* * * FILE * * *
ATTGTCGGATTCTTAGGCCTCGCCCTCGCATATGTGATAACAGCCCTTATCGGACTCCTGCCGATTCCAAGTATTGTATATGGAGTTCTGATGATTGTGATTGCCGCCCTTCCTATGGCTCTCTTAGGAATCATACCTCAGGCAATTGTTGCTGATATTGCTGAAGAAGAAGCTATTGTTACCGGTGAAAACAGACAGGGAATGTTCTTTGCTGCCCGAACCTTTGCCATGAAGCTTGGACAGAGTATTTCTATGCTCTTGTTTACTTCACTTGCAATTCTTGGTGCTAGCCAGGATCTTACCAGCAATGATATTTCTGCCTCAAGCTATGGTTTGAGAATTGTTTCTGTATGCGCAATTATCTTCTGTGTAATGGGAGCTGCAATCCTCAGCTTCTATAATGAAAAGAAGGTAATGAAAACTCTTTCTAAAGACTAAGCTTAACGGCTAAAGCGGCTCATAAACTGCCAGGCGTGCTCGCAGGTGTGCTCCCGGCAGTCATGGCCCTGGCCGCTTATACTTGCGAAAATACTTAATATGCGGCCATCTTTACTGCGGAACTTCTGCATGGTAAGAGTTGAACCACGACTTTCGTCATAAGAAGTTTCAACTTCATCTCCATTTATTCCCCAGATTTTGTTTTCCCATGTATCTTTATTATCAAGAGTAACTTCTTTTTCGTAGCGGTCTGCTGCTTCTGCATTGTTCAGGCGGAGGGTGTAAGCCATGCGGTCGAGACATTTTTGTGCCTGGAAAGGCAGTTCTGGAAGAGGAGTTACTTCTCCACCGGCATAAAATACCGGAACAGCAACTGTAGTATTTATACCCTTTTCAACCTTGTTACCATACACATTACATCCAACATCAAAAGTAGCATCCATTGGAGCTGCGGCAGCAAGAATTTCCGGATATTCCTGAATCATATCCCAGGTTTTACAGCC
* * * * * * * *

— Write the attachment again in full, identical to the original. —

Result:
ATTGTCGGATTCTTAGGCCTCGCCCTCGCATATGTGATAACAGCCCTTATCGGACTCCTGCCGATTCCAAGTATTGTATATGGAGTTCTGATGATTGTGATTGCCGCCCTTCCTATGGCTCTCTTAGGAATCATACCTCAGGCAATTGTTGCTGATATTGCTGAAGAAGAAGCTATTGTTACCGGTGAAAACAGACAGGGAATGTTCTTTGCTGCCCGAACCTTTGCCATGAAGCTTGGACAGAGTATTTCTATGCTCTTGTTTACTTCACTTGCAATTCTTGGTGCTAGCCAGGATCTTACCAGCAATGATATTTCTGCCTCAAGCTATGGTTTGAGAATTGTTTCTGTATGCGCAATTATCTTCTGTGTAATGGGAGCTGCAATCCTCAGCTTCTATAATGAAAAGAAGGTAATGAAAACTCTTTCTAAAGACTAAGCTTAACGGCTAAAGCGGCTCATAAACTGCCAGGCGTGCTCGCAGGTGTGCTCCCGGCAGTCATGGCCCTGGCCGCTTATACTTGCGAAAATACTTAATATGCGGCCATCTTTACTGCGGAACTTCTGCATGGTAAGAGTTGAACCACGACTTTCGTCATAAGAAGTTTCAACTTCATCTCCATTTATTCCCCAGATTTTGTTTTCCCATGTATCTTTATTATCAAGAGTAACTTCTTTTTCGTAGCGGTCTGCTGCTTCTGCATTGTTCAGGCGGAGGGTGTAAGCCATGCGGTCGAGACATTTTTGTGCCTGGAAAGGCAGTTCTGGAAGAGGAGTTACTTCTCCACCGGCATAAAATACCGGAACAGCAACTGTAGTATTTATACCCTTTTCAACCTTGTTACCATACACATTACATCCAACATCAAAAGTAGCATCCATTGGAGCTGCGGCAGCAAGAATTTCCGGATATTCCTGAATCATATCCCAGGTTTTACAGCC